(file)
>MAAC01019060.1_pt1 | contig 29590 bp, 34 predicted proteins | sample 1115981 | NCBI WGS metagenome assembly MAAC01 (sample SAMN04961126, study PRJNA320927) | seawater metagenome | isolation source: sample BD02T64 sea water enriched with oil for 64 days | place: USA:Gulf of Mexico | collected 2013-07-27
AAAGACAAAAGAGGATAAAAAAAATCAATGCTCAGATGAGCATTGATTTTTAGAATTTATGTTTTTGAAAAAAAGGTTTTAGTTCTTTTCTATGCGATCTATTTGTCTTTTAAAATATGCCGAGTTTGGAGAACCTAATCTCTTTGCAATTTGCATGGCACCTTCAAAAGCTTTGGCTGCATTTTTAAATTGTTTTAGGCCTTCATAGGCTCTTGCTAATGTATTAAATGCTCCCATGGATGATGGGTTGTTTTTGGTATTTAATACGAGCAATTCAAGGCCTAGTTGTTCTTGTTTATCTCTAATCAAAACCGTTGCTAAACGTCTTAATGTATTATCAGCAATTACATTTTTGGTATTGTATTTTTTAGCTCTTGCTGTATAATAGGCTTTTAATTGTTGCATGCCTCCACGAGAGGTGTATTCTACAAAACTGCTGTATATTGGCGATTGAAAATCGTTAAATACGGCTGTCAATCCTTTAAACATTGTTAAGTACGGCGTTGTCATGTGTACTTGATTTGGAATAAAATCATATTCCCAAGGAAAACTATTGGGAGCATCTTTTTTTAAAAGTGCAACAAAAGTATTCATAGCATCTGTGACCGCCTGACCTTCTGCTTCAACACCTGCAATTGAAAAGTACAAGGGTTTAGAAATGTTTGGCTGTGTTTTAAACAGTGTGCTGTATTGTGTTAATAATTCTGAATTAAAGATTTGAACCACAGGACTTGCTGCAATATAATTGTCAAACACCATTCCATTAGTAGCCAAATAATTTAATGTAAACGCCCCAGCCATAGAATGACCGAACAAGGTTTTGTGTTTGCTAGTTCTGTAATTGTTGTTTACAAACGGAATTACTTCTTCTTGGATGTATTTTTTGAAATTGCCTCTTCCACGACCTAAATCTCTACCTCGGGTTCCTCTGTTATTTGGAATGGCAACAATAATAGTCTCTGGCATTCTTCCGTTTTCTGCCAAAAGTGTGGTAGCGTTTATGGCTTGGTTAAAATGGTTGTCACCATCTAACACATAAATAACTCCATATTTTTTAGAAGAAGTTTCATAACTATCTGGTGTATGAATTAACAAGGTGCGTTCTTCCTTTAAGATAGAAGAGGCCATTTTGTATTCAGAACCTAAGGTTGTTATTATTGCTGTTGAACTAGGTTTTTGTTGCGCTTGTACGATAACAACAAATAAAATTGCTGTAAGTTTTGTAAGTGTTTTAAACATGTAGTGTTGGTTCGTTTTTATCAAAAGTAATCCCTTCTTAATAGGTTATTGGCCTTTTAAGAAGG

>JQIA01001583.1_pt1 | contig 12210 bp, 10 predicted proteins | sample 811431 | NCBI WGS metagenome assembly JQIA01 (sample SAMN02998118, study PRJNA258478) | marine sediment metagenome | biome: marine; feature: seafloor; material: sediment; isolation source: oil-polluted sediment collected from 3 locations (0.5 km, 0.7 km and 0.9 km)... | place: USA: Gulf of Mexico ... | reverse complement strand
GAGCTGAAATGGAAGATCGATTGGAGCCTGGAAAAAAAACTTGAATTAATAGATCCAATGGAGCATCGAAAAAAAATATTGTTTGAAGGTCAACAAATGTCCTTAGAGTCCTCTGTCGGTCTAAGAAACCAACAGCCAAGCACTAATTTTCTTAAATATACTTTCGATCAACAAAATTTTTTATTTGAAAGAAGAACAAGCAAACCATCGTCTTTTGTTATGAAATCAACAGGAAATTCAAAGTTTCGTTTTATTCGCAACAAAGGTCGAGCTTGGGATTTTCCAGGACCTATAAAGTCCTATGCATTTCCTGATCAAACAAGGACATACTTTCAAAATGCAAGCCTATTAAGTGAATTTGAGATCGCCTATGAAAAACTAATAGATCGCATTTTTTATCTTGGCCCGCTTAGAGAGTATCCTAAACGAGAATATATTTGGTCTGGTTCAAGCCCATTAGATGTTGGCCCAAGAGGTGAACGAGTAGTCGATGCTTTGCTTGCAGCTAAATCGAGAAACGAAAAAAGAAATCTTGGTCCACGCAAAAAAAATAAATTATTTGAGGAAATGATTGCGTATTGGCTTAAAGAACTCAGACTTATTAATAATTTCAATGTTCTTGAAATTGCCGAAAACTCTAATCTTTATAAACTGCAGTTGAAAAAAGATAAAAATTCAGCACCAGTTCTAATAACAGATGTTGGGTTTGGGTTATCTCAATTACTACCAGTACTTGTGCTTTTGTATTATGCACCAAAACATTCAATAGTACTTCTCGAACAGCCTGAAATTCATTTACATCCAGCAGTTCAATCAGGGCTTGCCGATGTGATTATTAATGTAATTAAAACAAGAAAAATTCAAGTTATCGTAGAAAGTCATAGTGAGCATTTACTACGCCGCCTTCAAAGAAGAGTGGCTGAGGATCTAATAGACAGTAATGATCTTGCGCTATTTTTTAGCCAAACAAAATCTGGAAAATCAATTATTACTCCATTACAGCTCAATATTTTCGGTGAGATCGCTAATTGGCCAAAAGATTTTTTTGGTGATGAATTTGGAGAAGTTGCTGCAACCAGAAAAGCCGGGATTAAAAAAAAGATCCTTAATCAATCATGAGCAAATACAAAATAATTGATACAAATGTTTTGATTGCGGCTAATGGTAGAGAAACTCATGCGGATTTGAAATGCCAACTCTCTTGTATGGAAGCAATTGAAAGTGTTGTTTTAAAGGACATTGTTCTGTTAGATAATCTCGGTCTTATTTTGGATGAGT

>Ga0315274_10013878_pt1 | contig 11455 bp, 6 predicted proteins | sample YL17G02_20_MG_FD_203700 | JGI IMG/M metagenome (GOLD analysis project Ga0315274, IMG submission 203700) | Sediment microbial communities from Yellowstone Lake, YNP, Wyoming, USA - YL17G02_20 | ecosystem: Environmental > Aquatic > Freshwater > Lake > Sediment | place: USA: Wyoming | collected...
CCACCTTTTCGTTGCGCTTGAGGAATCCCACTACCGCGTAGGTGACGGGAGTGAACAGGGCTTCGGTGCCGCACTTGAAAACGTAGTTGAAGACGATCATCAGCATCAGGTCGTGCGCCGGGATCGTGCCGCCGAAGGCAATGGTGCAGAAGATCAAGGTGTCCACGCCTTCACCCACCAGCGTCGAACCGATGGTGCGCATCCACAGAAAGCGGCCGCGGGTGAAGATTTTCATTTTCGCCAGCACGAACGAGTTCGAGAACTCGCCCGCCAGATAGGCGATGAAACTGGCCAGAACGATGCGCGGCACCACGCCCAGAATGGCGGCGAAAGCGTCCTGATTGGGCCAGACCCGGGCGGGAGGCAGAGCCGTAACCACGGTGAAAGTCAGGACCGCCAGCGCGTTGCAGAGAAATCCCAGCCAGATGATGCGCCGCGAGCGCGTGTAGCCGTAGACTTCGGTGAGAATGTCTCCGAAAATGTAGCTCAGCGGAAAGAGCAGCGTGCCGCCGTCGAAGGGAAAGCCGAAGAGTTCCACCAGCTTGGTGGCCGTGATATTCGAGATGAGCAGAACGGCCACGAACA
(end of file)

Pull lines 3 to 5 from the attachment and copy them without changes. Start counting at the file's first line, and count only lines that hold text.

>JQIA01001583.1_pt1 | contig 12210 bp, 10 predicted proteins | sample 811431 | NCBI WGS metagenome assembly JQIA01 (sample SAMN02998118, study PRJNA258478) | marine sediment metagenome | biome: marine; feature: seafloor; material: sediment; isolation source: oil-polluted sediment collected from 3 locations (0.5 km, 0.7 km and 0.9 km)... | place: USA: Gulf of Mexico ... | reverse complement strand
GAGCTGAAATGGAAGATCGATTGGAGCCTGGAAAAAAAACTTGAATTAATAGATCCAATGGAGCATCGAAAAAAAATATTGTTTGAAGGTCAACAAATGTCCTTAGAGTCCTCTGTCGGTCTAAGAAACCAACAGCCAAGCACTAATTTTCTTAAATATACTTTCGATCAACAAAATTTTTTATTTGAAAGAAGAACAAGCAAACCATCGTCTTTTGTTATGAAATCAACAGGAAATTCAAAGTTTCGTTTTATTCGCAACAAAGGTCGAGCTTGGGATTTTCCAGGACCTATAAAGTCCTATGCATTTCCTGATCAAACAAGGACATACTTTCAAAATGCAAGCCTATTAAGTGAATTTGAGATCGCCTATGAAAAACTAATAGATCGCATTTTTTATCTTGGCCCGCTTAGAGAGTATCCTAAACGAGAATATATTTGGTCTGGTTCAAGCCCATTAGATGTTGGCCCAAGAGGTGAACGAGTAGTCGATGCTTTGCTTGCAGCTAAATCGAGAAACGAAAAAAGAAATCTTGGTCCACGCAAAAAAAATAAATTATTTGAGGAAATGATTGCGTATTGGCTTAAAGAACTCAGACTTATTAATAATTTCAATGTTCTTGAAATTGCCGAAAACTCTAATCTTTATAAACTGCAGTTGAAAAAAGATAAAAATTCAGCACCAGTTCTAATAACAGATGTTGGGTTTGGGTTATCTCAATTACTACCAGTACTTGTGCTTTTGTATTATGCACCAAAACATTCAATAGTACTTCTCGAACAGCCTGAAATTCATTTACATCCAGCAGTTCAATCAGGGCTTGCCGATGTGATTATTAATGTAATTAAAACAAGAAAAATTCAAGTTATCGTAGAAAGTCATAGTGAGCATTTACTACGCCGCCTTCAAAGAAGAGTGGCTGAGGATCTAATAGACAGTAATGATCTTGCGCTATTTTTTAGCCAAACAAAATCTGGAAAATCAATTATTACTCCATTACAGCTCAATATTTTCGGTGAGATCGCTAATTGGCCAAAAGATTTTTTTGGTGATGAATTTGGAGAAGTTGCTGCAACCAGAAAAGCCGGGATTAAAAAAAAGATCCTTAATCAATCATGAGCAAATACAAAATAATTGATACAAATGTTTTGATTGCGGCTAATGGTAGAGAAACTCATGCGGATTTGAAATGCCAACTCTCTTGTATGGAAGCAATTGAAAGTGTTGTTTTAAAGGACATTGTTCTGTTAGATAATCTCGGTCTTATTTTGGATGAGT

>Ga0315274_10013878_pt1 | contig 11455 bp, 6 predicted proteins | sample YL17G02_20_MG_FD_203700 | JGI IMG/M metagenome (GOLD analysis project Ga0315274, IMG submission 203700) | Sediment microbial communities from Yellowstone Lake, YNP, Wyoming, USA - YL17G02_20 | ecosystem: Environmental > Aquatic > Freshwater > Lake > Sediment | place: USA: Wyoming | collected...